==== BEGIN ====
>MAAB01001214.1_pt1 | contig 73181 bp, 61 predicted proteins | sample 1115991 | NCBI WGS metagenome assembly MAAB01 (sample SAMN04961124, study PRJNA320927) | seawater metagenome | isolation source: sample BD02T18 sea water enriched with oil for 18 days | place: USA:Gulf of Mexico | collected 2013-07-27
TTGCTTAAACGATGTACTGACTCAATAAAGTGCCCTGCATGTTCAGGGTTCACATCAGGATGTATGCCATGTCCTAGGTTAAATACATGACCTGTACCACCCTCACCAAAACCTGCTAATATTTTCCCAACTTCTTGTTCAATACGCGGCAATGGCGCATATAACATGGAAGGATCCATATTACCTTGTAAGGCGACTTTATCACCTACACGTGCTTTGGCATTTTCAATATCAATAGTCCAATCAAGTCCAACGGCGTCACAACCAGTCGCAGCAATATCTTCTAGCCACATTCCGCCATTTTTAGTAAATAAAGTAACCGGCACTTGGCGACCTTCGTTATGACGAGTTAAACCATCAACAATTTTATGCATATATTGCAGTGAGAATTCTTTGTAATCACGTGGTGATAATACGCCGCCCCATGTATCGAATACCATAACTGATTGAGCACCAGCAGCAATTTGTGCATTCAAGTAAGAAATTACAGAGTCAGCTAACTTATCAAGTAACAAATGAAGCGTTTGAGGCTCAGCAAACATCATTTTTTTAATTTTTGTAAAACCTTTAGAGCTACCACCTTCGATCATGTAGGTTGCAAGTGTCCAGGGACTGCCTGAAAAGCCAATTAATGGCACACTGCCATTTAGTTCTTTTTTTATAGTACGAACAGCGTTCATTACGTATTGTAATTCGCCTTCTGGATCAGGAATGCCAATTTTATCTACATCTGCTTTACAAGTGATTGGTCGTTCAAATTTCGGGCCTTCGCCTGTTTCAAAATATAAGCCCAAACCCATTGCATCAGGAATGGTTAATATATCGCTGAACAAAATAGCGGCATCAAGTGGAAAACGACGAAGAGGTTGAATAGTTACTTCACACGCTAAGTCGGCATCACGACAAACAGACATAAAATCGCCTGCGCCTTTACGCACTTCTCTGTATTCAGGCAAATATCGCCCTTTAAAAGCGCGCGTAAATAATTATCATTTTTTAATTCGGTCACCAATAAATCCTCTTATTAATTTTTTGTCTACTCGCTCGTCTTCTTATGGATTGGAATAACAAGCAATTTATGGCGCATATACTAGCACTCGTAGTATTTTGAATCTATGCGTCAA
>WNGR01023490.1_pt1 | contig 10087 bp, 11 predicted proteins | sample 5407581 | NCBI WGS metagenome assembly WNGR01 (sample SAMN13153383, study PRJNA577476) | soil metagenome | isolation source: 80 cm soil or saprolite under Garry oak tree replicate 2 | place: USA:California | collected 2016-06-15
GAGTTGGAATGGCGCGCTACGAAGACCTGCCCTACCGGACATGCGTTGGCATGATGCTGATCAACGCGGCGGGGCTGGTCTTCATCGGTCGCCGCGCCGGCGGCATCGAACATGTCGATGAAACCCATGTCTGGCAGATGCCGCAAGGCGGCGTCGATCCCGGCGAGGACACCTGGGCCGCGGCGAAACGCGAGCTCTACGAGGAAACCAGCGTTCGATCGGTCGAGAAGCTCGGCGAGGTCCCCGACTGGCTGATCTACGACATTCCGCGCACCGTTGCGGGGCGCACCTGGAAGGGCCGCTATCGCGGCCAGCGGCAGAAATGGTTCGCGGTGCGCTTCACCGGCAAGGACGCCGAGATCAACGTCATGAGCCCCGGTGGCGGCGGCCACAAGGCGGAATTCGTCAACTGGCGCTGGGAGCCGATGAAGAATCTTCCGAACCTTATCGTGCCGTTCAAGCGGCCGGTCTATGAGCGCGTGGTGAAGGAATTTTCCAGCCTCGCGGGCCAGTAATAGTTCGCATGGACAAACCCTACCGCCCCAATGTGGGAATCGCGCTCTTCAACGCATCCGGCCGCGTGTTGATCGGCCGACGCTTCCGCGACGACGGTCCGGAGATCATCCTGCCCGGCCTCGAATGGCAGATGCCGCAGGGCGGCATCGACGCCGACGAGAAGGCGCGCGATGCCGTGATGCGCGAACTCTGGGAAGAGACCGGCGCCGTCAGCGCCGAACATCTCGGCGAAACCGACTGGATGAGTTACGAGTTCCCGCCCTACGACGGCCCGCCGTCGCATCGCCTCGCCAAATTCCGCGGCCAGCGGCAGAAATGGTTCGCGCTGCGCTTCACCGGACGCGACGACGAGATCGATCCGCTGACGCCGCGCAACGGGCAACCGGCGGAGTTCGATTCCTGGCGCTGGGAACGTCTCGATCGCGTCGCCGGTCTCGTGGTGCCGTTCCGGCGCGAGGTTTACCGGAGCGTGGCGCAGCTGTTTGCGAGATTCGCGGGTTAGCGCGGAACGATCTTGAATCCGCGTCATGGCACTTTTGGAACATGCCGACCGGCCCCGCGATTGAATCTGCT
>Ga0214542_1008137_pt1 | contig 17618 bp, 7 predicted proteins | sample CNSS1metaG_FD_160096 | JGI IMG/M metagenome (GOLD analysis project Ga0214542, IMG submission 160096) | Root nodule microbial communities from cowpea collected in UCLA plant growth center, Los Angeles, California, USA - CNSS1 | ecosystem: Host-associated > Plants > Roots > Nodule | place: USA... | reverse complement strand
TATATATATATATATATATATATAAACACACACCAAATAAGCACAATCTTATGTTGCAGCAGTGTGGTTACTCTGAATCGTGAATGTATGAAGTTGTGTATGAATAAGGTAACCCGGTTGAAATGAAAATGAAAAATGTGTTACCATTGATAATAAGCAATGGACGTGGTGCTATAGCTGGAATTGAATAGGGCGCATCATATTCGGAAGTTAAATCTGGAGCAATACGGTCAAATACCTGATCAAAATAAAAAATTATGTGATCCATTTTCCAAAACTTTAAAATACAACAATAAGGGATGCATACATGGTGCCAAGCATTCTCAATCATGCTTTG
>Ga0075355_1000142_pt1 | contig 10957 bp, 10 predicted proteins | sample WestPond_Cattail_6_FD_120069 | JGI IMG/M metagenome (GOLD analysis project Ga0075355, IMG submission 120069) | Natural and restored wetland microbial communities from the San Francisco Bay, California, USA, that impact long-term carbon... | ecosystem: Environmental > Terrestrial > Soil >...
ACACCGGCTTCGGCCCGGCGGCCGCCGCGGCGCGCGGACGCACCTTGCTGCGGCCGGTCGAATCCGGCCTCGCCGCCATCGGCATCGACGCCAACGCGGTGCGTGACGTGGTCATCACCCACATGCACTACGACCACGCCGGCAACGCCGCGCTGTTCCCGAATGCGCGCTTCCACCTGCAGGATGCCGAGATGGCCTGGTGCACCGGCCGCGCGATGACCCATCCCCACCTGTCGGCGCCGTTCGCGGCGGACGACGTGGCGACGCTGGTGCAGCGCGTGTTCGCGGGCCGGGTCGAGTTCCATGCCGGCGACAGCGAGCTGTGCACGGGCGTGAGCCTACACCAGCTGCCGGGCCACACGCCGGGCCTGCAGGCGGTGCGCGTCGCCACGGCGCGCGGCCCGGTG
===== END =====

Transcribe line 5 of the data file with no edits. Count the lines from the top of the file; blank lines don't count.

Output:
>Ga0214542_1008137_pt1 | contig 17618 bp, 7 predicted proteins | sample CNSS1metaG_FD_160096 | JGI IMG/M metagenome (GOLD analysis project Ga0214542, IMG submission 160096) | Root nodule microbial communities from cowpea collected in UCLA plant growth center, Los Angeles, California, USA - CNSS1 | ecosystem: Host-associated > Plants > Roots > Nodule | place: USA... | reverse complement strand